#12 Cincinnati (-7.5) 49, Central Florida 38
Two-point Pct: Cincinnati 42%, Central Florida 31%
Three Pointers: Cincinnati 5/20, Central Florida 5/18
Free Throws: Cincinnati 6/10, Central Florida 3/10
Rebounds: Cincinnati 38, Central Florida 35
Turnovers: Cincinnati 9, Central Florida 21
Kenpom-Sagarin-BPI: Cincinnati 8-10-7, Central Florida 78-73-73

Ugly but effective. Those of you who focus more on postseason action might remember Tacko Fall of UCF from last year’s NIT. The 7’6” center from Senegal only 1 blocked shot but still made his presence felt. Unfortunately, his team doesn’t have much offense when he’s on the floor. UCF was supposed to make a run at the Dance this season after last year’s successful NIT. Instead, their computer rankings are NIT caliber at best. And, the market properly had them as an outmatched home underdog vs. a league power.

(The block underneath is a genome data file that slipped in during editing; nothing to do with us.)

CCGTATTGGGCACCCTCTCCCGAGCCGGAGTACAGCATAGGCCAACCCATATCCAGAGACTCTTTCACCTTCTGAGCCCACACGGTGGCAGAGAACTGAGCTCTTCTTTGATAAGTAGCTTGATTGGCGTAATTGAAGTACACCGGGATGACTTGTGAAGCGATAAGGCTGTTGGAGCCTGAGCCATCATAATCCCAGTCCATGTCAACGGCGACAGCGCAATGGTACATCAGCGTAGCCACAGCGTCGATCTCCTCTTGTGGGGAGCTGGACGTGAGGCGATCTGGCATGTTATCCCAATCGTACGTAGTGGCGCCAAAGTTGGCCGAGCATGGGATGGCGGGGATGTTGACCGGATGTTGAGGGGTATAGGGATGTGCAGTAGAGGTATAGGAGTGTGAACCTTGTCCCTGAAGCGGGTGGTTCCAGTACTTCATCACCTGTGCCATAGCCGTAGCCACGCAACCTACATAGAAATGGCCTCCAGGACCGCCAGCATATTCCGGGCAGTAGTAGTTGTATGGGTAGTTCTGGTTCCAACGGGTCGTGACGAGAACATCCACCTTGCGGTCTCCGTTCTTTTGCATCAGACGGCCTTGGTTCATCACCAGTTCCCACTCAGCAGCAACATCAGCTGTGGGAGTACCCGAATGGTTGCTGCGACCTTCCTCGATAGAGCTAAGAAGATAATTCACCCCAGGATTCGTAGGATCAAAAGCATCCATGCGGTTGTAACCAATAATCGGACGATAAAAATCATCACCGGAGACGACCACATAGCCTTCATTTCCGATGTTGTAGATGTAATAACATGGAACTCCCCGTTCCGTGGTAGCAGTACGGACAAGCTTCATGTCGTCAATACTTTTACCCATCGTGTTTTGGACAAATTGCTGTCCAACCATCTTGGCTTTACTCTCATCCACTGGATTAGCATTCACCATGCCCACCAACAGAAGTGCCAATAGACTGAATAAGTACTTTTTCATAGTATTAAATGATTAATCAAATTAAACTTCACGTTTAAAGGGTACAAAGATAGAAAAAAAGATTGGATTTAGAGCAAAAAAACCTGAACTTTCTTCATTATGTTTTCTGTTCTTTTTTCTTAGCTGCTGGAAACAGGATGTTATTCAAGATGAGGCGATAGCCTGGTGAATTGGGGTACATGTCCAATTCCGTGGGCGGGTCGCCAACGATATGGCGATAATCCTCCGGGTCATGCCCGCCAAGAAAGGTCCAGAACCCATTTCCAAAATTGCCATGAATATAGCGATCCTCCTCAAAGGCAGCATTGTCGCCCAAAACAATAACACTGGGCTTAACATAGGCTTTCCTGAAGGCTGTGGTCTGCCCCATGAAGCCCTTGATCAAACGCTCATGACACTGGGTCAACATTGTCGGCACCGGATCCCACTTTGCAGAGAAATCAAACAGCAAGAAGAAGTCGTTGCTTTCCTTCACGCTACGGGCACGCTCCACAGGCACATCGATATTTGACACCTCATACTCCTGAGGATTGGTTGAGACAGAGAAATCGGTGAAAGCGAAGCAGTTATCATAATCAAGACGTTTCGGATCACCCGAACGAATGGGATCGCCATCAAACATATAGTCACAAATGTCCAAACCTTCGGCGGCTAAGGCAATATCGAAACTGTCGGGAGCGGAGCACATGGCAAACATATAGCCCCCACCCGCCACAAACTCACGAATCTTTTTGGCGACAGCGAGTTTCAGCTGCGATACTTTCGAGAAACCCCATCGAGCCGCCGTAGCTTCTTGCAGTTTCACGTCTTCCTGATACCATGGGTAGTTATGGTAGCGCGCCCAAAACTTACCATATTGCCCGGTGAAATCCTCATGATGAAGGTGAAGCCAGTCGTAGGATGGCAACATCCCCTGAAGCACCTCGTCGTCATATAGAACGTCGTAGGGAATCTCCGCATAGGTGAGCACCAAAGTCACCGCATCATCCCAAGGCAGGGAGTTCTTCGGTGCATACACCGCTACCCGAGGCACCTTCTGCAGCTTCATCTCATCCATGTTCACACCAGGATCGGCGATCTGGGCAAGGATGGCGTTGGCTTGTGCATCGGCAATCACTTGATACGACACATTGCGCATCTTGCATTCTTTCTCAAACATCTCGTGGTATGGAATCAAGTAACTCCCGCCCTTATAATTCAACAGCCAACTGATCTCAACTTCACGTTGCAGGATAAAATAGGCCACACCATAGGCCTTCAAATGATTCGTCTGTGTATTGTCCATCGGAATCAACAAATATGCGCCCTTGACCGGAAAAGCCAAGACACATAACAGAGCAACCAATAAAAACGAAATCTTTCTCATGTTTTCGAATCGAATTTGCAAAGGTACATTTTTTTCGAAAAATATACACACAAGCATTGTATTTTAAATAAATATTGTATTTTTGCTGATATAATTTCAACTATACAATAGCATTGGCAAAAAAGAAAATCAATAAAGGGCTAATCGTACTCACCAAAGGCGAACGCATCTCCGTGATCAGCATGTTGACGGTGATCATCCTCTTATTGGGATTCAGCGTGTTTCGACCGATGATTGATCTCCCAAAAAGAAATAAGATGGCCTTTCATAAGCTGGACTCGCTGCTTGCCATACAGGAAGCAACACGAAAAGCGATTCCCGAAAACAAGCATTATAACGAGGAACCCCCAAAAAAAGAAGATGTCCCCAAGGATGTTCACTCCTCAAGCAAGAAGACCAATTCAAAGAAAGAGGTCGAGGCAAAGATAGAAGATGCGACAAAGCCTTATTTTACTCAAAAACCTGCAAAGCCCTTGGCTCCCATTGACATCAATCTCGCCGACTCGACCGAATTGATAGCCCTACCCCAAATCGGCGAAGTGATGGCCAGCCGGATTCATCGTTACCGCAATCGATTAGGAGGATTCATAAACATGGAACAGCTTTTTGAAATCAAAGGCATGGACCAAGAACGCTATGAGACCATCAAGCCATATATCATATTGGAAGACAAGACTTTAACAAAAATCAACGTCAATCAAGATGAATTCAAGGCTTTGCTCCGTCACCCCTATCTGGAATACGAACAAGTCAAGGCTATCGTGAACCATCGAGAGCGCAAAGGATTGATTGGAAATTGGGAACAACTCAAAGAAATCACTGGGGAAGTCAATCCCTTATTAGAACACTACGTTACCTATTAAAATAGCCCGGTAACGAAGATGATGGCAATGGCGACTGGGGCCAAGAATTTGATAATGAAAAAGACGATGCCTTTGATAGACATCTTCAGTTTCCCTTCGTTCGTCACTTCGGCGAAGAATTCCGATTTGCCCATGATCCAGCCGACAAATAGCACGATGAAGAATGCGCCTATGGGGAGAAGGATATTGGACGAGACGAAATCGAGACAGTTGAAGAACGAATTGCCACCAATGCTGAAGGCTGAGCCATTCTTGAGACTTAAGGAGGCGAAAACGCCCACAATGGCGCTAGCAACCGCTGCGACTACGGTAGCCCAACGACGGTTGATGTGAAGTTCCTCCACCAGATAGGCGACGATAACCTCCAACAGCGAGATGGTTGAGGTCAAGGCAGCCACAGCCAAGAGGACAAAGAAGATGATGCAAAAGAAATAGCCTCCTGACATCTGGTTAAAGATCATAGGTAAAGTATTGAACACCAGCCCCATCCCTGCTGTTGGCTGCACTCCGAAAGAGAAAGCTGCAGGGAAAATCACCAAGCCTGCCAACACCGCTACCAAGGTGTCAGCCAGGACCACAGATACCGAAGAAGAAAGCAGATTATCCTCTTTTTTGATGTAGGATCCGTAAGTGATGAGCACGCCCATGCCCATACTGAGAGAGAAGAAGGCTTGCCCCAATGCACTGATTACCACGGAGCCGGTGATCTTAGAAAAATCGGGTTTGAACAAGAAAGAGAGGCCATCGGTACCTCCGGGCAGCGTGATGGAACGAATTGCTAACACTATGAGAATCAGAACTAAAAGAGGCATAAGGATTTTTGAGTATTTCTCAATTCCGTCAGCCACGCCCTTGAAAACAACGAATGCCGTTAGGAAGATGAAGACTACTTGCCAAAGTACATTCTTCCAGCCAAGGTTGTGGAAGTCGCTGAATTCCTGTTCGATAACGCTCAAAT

American Athletic estimated “market” Power Ratings: Wichita State 84, Cincinnati 81, Houston 77, SMU 77, Temple 71, Central Florida 71, Connecticut 70, Memphis 69, Tulsa 67, Tulane 67, East Carolina 57, South Florida 56.

Looks like only four teams are going to matter. Though, Wichita State and Cincinnati could matter for a long time.

Time for a quick Big East preview from Greg Peterson before we call it a day. 

College Basketball: “Running the Floor” with Greg Peterson

#19 Seton Hall (15-3 straight up, 9-9 ATS) at Creighton (14-4 straight up, 10-7 ATS)
8:30 p.m. ET on FS1
Early Line: Creighton -5